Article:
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expert reaction to the lowest Arctic sea ice level on record, as announced by the National Snow and Ice Data Center (NSIDC)

The NSIDC in Colorado reported that the Arctic sea ice extent was at its lowest level since satellite measurements began in 1979, breaking the previous record set on 18 September 2007.


Prof Peter Wadhams, Professor of Ocean Physics at Cambridge University, said:

“For 40 years I have been measuring sea ice thickness in the Arctic from UK submarines. I first detected substantial thinning in 1990, and since the most recent submarine voyage in 2007 I have been warning that the combination of sea ice retreat and a massive amount of thinning will lead to the disappearance of the summer sea ice by as early as 2015.

“Despite the fact that this is a simple extrapolation of a clear and measured trend I have been vilified by scientific colleagues for making such a seemingly alarmist prediction. I am pleased to see that these same colleagues now support this prediction.

“What is happening is that the Arctic is warming up 3-4 times as fast as the rest of the world. The sea ice grows less thick in winter, and melts more in summer, such that the entire ice cover is now on the point of collapse. The extra open water already created by the retreating ice allows bigger waves to be generated by storms, which are sweeping away the surviving ice. It is truly the case that it will be all gone by 2015.

“The consequences are enormous and represent a huge boost to global warming from two sources: the reduction in global albedo caused by the replacement of ice by open water, and an acceleration of methane release into the atmosphere as the warm open water causes seabed permafrost to melt. A third, indirect effect is that the retreat of sea ice from around Greenland gives a warmer air flow over the ice cap and a faster summer melt, increasing Greenland’s contribution to global sea level rise.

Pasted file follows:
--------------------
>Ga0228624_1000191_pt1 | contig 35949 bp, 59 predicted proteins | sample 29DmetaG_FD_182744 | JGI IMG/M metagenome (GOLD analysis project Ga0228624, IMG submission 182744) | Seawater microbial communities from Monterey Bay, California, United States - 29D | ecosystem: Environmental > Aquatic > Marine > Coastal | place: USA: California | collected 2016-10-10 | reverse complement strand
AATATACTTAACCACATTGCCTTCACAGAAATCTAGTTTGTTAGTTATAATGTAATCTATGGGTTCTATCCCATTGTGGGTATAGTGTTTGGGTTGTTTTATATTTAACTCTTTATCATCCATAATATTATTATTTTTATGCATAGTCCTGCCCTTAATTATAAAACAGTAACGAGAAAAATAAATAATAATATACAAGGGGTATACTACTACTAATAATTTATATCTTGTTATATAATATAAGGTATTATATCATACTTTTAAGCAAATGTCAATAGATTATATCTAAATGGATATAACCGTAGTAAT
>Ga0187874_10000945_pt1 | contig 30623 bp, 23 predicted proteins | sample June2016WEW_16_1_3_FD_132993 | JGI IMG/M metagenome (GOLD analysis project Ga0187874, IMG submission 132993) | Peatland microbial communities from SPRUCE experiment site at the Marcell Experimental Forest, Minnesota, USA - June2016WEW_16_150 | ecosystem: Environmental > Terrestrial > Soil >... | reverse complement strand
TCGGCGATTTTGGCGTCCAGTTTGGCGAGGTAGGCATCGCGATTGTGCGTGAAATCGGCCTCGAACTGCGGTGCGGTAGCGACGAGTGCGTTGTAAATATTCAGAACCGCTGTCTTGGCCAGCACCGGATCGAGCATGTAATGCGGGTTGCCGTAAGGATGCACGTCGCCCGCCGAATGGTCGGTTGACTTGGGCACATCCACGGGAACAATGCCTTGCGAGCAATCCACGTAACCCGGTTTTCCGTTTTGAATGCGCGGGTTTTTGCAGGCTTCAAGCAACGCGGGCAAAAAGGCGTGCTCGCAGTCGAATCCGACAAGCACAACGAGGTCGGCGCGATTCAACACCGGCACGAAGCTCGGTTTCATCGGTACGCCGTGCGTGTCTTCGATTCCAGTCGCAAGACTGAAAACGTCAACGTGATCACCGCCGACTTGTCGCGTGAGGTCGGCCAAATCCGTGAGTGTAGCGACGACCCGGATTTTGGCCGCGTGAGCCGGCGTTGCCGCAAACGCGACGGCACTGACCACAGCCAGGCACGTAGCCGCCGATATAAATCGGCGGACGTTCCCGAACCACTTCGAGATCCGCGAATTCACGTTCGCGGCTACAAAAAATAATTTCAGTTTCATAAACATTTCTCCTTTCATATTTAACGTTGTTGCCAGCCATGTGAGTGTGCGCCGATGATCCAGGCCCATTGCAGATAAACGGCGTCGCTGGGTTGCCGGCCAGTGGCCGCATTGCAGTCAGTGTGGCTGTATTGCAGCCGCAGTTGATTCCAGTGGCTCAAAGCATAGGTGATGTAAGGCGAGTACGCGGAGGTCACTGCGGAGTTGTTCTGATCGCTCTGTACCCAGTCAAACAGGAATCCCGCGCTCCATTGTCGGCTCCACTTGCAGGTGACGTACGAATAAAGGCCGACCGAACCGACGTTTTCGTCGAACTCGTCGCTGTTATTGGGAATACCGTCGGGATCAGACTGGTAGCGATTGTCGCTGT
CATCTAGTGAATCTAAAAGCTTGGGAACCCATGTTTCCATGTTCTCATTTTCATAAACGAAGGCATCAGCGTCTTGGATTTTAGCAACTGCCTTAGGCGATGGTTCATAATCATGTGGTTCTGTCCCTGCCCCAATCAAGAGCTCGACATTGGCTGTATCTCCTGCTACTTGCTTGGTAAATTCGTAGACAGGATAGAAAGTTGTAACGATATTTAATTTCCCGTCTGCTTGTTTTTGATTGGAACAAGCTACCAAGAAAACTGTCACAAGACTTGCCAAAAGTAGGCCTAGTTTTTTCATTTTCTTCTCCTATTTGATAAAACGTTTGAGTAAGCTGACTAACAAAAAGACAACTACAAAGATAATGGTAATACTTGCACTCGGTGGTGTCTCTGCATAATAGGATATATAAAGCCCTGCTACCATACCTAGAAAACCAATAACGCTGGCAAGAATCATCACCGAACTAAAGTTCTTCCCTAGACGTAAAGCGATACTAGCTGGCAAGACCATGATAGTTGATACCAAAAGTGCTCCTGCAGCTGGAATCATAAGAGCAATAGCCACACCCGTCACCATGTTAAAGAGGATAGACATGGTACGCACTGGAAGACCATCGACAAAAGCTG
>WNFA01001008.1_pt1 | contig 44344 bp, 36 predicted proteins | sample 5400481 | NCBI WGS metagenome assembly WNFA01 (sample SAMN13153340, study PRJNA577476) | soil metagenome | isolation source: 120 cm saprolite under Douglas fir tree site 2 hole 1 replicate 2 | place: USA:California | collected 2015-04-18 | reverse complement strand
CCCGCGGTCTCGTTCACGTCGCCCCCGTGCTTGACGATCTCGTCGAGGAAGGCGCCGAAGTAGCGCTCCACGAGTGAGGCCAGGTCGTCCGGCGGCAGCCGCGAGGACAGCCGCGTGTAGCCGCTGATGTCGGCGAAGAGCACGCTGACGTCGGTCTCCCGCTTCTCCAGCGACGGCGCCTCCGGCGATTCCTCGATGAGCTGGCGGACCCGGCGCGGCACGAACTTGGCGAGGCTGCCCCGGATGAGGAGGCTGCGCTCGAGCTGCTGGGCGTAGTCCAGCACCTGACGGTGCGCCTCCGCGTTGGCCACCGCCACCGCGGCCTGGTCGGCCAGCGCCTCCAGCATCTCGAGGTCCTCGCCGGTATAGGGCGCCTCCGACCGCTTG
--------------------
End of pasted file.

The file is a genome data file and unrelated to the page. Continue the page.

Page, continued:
“What can we do about it? The best thing, and only answer in the long term, is to cut down our carbon emissions and replace fossil fuels by nuclear power (thorium for safety) and renewables. But the human race is not doing that. So what else can we do? A sticking plaster solution is geoengineering, with techniques proposed such as whitening low-level clouds by injecting very fine sprays of water particles into them (proposed by Prof Salter, Edinburgh University). This and other possible techniques must be investigated with the utmost urgency.”